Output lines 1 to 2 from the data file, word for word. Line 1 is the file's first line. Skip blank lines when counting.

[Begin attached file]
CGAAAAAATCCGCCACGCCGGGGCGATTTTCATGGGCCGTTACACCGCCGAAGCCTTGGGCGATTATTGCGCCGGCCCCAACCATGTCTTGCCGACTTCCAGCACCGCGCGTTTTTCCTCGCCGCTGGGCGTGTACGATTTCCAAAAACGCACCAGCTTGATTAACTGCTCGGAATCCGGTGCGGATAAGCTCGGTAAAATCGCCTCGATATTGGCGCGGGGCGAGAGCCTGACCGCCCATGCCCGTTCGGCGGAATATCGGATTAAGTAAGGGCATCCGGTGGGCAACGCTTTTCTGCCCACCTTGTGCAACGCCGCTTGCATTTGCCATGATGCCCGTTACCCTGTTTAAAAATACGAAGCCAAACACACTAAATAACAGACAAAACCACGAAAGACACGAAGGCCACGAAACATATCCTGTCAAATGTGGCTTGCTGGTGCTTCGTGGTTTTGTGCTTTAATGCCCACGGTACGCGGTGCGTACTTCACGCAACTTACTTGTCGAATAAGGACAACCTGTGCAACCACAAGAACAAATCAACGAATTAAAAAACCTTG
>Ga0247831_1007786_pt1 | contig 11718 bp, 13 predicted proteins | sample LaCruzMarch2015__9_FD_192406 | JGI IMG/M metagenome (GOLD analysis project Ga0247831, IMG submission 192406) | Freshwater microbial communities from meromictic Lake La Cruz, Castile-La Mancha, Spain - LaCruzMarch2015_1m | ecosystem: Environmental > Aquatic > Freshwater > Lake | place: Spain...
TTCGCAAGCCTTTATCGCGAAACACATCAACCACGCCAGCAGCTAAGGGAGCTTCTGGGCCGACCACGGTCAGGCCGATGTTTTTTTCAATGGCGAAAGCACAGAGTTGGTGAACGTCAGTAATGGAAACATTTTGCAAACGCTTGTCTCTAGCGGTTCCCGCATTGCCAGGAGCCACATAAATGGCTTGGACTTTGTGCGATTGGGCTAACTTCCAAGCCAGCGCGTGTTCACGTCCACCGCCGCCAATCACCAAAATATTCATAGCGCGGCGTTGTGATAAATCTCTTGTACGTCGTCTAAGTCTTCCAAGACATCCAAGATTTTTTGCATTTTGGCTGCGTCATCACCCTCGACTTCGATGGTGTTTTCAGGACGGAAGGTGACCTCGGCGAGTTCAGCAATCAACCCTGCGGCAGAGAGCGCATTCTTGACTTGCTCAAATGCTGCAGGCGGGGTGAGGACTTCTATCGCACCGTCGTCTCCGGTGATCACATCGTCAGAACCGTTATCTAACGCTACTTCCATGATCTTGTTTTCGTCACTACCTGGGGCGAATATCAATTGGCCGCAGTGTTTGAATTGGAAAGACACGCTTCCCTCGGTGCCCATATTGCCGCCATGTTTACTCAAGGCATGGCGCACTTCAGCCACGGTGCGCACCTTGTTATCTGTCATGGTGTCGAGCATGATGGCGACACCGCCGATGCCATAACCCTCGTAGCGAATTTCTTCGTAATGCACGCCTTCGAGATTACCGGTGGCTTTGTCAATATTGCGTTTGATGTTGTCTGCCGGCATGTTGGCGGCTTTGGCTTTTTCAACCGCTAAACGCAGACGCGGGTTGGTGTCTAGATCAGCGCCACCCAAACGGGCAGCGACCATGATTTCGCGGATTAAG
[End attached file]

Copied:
CGAAAAAATCCGCCACGCCGGGGCGATTTTCATGGGCCGTTACACCGCCGAAGCCTTGGGCGATTATTGCGCCGGCCCCAACCATGTCTTGCCGACTTCCAGCACCGCGCGTTTTTCCTCGCCGCTGGGCGTGTACGATTTCCAAAAACGCACCAGCTTGATTAACTGCTCGGAATCCGGTGCGGATAAGCTCGGTAAAATCGCCTCGATATTGGCGCGGGGCGAGAGCCTGACCGCCCATGCCCGTTCGGCGGAATATCGGATTAAGTAAGGGCATCCGGTGGGCAACGCTTTTCTGCCCACCTTGTGCAACGCCGCTTGCATTTGCCATGATGCCCGTTACCCTGTTTAAAAATACGAAGCCAAACACACTAAATAACAGACAAAACCACGAAAGACACGAAGGCCACGAAACATATCCTGTCAAATGTGGCTTGCTGGTGCTTCGTGGTTTTGTGCTTTAATGCCCACGGTACGCGGTGCGTACTTCACGCAACTTACTTGTCGAATAAGGACAACCTGTGCAACCACAAGAACAAATCAACGAATTAAAAAACCTTG
>Ga0247831_1007786_pt1 | contig 11718 bp, 13 predicted proteins | sample LaCruzMarch2015__9_FD_192406 | JGI IMG/M metagenome (GOLD analysis project Ga0247831, IMG submission 192406) | Freshwater microbial communities from meromictic Lake La Cruz, Castile-La Mancha, Spain - LaCruzMarch2015_1m | ecosystem: Environmental > Aquatic > Freshwater > Lake | place: Spain...